Summer is here and Atlanta is bringing the heat! With the rise in temperatures, we often decrease the amount of clothing worn, which can cause a lot of pressure or dread for some people. The focus on the perfect “summer bod” and expectations for the diet and exercise that lead to a beach-ready body can be overwhelming and unhealthy.
Many people use a crash diet in order to get their desired summer look, but according to Men’s Health there are a several reasons that these diets will not work. When we cut carbs, our bodies retain less water and give off the illusion of being thinner. Unfortunately, it is just water and not body fat that we are losing and eating a carb-heavy meal will have us looking exactly the same. Studies have shown that crash dieting can increase a person’s risk of diabetes and heart disease. Crash diets are also not sustainable; summer activities are typically about socializing and enjoying the company of friends, which is hard to do if a person is unable to eat certain food groups or are so hungry that they have become irritable. Registered Dietitian, Jim White, instead suggests that we watch our portions and make little swaps to cut calories from our day such as: drinking milk instead of cream and sugar in our coffee, selecting a leaner cut of meat or eating extra vegetables instead of extra rice with our meals.
Furthermore, switching our attitudes about what a “good” body is can go a long way. The National Eating Disorder Association (NEDA) outlines some ways to become a bit more body positive:
- Focus on your bodies abilities. Let’s appreciate all of the things that our bodies can do: walk, dance, breathe, laugh, dream, etc.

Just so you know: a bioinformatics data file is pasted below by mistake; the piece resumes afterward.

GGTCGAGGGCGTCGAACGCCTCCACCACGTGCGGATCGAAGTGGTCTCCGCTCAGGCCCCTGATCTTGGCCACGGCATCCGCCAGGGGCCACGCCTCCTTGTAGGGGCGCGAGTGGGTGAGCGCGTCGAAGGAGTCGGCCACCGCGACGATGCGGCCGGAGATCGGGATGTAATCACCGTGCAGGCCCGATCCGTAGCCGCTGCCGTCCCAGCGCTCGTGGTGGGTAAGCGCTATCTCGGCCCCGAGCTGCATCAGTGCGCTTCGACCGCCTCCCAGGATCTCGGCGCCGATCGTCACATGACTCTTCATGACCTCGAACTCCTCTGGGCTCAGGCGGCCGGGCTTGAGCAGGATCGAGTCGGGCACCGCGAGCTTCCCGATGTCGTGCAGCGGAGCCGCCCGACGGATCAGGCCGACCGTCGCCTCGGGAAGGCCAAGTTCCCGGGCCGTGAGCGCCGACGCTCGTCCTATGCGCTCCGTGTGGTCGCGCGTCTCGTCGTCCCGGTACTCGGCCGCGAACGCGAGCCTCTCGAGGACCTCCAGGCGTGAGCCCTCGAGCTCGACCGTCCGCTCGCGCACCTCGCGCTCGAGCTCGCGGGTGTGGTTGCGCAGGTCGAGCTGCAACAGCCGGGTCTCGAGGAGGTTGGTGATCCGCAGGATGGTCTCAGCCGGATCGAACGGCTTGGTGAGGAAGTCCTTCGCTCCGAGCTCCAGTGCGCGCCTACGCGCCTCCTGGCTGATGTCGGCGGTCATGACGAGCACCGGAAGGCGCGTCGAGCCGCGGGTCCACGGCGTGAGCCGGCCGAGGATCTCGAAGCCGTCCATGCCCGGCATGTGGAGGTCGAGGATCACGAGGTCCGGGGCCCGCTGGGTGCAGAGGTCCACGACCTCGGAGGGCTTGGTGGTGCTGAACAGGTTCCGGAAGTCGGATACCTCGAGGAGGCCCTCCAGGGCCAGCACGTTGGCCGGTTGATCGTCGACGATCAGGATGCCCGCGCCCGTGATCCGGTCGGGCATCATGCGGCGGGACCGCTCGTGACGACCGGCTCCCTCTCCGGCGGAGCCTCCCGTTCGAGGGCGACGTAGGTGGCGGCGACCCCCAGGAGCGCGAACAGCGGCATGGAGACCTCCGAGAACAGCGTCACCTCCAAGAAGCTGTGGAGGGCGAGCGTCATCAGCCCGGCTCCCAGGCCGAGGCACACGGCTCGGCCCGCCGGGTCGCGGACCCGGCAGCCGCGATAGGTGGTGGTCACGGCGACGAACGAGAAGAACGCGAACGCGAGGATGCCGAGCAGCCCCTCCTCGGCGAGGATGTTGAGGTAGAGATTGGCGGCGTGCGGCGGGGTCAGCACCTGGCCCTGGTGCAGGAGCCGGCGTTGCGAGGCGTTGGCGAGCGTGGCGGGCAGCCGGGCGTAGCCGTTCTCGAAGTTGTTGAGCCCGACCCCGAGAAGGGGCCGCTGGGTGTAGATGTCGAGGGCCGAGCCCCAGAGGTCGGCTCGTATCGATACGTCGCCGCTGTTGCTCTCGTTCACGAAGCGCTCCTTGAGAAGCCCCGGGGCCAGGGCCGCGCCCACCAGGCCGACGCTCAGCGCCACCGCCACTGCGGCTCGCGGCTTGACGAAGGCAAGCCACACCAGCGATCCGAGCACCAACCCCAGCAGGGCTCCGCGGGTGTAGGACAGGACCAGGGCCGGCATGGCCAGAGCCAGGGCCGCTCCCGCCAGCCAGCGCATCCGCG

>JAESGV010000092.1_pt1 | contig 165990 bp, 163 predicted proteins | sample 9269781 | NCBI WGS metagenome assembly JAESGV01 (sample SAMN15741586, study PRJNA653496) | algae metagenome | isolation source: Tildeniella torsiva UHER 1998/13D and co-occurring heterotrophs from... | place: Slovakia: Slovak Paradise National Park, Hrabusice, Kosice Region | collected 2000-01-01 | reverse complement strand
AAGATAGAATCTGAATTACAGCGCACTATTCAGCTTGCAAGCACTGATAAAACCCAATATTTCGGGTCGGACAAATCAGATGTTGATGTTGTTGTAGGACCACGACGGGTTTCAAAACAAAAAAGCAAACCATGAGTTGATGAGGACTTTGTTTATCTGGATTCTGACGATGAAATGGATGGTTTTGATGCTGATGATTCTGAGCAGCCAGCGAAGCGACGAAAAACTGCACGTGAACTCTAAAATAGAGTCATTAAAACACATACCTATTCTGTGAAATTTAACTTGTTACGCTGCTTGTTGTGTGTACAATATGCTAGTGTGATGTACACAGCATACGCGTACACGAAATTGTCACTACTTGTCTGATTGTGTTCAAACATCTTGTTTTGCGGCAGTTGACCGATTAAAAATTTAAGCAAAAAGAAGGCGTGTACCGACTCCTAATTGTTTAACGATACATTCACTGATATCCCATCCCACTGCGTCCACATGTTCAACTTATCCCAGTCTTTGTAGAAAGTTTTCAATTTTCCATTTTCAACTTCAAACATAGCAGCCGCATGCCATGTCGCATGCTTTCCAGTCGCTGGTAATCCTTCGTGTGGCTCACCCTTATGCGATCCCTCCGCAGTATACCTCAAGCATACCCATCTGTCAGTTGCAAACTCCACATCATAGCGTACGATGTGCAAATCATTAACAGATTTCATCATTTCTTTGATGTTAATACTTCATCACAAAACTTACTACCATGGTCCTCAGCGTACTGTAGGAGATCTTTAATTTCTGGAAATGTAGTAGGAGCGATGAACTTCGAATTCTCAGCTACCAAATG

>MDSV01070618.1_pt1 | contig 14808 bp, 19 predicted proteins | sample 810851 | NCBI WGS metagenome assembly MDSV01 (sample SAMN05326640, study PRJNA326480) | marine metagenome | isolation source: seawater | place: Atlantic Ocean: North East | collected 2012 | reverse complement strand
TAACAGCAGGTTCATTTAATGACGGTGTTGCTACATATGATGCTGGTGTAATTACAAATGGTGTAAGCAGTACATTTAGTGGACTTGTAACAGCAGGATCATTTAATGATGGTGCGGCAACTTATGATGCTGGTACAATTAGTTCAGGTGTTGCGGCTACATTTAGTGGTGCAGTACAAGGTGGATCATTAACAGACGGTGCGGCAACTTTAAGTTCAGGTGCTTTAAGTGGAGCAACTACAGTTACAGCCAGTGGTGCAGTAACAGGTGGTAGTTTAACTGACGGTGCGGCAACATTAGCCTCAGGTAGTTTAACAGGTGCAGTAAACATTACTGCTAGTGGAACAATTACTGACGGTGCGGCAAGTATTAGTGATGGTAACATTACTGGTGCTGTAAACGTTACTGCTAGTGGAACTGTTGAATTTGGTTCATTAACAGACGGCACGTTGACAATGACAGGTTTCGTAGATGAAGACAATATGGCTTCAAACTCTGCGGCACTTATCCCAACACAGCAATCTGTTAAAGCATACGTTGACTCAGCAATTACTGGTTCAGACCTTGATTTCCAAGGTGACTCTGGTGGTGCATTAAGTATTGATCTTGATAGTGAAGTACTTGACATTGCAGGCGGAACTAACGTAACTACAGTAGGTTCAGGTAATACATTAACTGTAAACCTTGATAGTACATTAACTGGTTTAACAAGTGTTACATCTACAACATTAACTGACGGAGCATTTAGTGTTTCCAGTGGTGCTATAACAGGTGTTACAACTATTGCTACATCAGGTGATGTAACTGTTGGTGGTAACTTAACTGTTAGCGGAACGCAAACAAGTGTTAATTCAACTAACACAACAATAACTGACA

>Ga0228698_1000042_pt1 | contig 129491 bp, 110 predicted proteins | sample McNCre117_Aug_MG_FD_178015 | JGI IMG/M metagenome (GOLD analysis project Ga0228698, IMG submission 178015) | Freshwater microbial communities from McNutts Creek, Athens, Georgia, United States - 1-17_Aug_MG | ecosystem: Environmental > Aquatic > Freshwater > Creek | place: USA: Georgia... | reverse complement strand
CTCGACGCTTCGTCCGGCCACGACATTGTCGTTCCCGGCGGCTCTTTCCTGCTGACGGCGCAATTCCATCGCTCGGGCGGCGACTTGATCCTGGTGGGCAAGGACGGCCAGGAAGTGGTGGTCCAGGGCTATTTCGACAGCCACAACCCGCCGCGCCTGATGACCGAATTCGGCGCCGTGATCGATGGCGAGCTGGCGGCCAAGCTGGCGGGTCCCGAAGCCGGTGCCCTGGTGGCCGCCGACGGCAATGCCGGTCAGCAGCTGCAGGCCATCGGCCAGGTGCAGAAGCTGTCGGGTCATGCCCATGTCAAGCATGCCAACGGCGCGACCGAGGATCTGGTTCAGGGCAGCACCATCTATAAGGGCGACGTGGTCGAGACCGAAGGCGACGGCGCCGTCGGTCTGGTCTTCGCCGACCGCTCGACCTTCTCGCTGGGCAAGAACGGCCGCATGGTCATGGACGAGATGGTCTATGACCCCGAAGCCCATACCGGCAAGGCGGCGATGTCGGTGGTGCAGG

- Create and reread a list of the things you like about yourself – especially those things that are not about your looks.
- Redefine attractive: attractiveness should incorporate confidence, self-acceptance, openness not just physical appearance.
- Surround yourself with positive people that like and support you.
- Cleanse your social media accounts: be aware of the content you see and how it makes you feel. If someone or something makes you feel bad about yourself, take action to respond, block or unfollow.
- Switch negative thoughts to positive ones through affirmations that build you up.
- When you find yourself worrying too much about your food intake or body, do something kind for yourself or others to boost your mood.
If you or someone you know is struggling with body image or disordered eating and do not know where to start, Georgia State University has options. The Student Recreation Center has personal trainers, fitness classes, and fitness equipment to help students exercise and be healthy. The Student Health Clinic has a nutritionist who can help students make a health meal plan that is right for their dietary needs. The Counseling and Testing Center has counselors who can help students learn body positive skills and they also have a Client Advocate who can assist students who need referrals in the community.